251256 Toxicogenomics and improving public health

Tuesday, November 1, 2011: 1:00 PM

Thomas A. Burke, PhD, MPH , Department of Health Policy and Management, Johns Hopkins Bloomberg School of Public Health, Baltimore, MD
New scientific tools spawned by the genomics revolution promise to improve our ability to identify causative factors in human diseases. But as these new tools elucidate the complex interactions between chemical toxins and biologic systems, the strain on traditional ways of understanding toxic effects grows. There is widespread agreement that the new toxicology promises a significant increase in the amount of information available on toxic effects of chemicals. This presentation will provide some perspectives on the promise and the potential barriers to using this new information for more effective public health protection.

Learning Areas:
Environmental health sciences

Learning Objectives:
1. Discuss the promise and potential barriers to using advances in molecular science and genomics for more effective public health protection.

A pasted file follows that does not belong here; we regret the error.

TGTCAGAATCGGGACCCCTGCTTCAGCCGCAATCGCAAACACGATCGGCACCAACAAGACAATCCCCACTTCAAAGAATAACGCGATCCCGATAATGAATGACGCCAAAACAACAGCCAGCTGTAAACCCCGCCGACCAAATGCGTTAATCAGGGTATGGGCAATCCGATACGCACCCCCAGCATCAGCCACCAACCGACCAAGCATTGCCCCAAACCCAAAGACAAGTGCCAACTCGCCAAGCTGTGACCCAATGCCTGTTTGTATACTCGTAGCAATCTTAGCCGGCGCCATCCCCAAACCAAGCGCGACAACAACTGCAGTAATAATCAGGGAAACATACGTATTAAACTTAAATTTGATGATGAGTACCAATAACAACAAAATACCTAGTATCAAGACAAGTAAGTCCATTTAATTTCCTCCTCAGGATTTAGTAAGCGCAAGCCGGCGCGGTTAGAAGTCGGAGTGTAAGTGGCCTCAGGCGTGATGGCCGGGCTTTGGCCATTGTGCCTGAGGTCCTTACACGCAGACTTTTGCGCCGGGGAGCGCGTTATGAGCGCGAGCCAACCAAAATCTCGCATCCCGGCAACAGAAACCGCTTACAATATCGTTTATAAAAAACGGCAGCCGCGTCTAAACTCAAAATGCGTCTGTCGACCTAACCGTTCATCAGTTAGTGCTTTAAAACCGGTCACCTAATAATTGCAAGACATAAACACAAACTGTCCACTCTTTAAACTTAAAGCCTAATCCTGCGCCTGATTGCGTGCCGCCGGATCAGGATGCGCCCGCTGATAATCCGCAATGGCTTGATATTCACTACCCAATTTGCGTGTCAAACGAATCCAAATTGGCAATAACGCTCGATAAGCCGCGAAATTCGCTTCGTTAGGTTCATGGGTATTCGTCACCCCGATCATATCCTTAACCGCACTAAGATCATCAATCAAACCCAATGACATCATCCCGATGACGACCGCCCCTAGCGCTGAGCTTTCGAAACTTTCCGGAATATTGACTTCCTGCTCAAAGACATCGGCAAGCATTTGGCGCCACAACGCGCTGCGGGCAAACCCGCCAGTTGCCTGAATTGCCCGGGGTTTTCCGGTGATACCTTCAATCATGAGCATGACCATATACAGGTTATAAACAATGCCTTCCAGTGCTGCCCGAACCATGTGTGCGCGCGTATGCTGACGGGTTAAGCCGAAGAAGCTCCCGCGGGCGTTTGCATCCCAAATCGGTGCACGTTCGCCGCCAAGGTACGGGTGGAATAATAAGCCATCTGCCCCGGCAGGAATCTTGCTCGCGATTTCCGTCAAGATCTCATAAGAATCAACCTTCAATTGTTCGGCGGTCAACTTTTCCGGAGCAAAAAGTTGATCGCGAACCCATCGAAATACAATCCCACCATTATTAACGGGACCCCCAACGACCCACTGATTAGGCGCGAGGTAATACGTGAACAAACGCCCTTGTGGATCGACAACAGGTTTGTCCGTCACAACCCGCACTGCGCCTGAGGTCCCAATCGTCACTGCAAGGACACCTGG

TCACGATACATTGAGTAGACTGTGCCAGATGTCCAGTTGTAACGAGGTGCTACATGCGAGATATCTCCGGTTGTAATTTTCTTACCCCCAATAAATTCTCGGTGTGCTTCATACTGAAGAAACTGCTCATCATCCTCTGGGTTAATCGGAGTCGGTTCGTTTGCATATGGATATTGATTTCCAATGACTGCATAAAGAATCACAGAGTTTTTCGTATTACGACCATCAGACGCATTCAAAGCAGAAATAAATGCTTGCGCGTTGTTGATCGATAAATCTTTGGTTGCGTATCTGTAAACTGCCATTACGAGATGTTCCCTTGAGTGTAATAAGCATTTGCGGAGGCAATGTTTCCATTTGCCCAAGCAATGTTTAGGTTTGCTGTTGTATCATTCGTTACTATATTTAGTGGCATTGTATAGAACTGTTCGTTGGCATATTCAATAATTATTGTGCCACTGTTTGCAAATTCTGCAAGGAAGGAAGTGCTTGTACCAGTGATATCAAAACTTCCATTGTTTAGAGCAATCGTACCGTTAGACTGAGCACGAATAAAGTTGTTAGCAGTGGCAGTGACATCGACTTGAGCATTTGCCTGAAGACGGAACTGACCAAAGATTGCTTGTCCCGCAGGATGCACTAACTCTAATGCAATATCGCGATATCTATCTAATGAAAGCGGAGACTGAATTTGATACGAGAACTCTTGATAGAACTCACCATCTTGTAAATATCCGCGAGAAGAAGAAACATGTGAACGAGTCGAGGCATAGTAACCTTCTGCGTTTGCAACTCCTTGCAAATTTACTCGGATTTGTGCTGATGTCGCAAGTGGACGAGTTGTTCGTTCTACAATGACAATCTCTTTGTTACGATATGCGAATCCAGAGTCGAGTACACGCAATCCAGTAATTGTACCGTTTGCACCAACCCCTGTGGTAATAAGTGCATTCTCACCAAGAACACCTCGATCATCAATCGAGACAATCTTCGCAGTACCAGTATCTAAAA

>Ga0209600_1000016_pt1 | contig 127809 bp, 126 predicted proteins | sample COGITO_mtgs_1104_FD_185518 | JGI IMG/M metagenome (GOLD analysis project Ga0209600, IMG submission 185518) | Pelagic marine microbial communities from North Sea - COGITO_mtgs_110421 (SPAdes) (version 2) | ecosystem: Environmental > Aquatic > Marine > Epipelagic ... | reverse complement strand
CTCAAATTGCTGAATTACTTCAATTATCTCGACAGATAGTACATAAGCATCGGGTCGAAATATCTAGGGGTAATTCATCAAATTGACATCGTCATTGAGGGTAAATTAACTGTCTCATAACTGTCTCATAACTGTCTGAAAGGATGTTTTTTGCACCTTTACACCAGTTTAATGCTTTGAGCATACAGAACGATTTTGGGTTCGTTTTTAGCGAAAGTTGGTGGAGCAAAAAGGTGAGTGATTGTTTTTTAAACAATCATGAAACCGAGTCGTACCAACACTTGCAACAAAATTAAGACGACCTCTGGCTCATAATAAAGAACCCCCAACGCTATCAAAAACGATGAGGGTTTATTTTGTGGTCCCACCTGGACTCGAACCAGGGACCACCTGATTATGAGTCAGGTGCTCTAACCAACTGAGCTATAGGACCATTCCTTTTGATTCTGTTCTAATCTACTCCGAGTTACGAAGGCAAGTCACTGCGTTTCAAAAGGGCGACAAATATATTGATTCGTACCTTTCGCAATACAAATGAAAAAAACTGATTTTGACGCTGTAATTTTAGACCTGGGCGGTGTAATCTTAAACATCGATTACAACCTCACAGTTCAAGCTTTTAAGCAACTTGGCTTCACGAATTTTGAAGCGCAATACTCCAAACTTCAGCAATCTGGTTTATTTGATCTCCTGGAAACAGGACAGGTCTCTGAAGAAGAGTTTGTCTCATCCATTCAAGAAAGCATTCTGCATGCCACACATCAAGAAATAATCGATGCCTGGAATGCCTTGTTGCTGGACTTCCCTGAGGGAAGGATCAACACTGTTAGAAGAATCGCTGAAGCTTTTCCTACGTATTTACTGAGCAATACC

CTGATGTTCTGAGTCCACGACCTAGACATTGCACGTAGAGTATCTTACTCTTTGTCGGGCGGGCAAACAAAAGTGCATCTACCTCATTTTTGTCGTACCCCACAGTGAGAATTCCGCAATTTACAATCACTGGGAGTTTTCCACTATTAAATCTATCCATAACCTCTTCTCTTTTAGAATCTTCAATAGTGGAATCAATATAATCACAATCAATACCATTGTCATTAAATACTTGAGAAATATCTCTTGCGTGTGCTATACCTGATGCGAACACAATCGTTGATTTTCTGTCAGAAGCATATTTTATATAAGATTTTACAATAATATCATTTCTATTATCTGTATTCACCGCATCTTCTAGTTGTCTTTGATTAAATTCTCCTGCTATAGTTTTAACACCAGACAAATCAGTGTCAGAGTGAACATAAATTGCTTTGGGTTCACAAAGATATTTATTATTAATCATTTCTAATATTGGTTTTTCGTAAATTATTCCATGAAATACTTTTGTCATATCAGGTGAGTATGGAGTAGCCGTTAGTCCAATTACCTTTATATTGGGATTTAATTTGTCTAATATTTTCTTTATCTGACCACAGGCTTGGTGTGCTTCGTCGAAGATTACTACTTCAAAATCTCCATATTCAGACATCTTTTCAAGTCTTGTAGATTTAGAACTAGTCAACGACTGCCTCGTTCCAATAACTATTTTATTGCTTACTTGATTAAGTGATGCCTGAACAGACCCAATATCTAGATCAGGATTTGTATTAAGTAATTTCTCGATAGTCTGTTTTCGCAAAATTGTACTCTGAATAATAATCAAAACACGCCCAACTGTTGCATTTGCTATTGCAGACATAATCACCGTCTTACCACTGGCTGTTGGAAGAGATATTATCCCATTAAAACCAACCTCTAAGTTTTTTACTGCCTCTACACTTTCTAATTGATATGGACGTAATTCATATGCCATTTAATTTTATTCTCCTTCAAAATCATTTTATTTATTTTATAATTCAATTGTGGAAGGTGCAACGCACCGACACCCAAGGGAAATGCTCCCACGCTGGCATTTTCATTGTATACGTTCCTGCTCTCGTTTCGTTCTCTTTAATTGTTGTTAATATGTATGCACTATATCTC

Keywords: Environmental Health, Risk Assessment

Presenting author's disclosure statement:

Qualified on the content I am responsible for because: I am the Director of the Johns Hopkins Risk Sciences and Public Policy Institute, teach risk assessment, and have chaired the National Academy of Sciences Committee on Improving Risk Analysis at The U.S. EPA.
Any relevant financial relationships? No

I agree to comply with the American Public Health Association Conflict of Interest and Commercial Support Guidelines, and to disclose to the participants any off-label or experimental uses of a commercial product or service discussed in my presentation.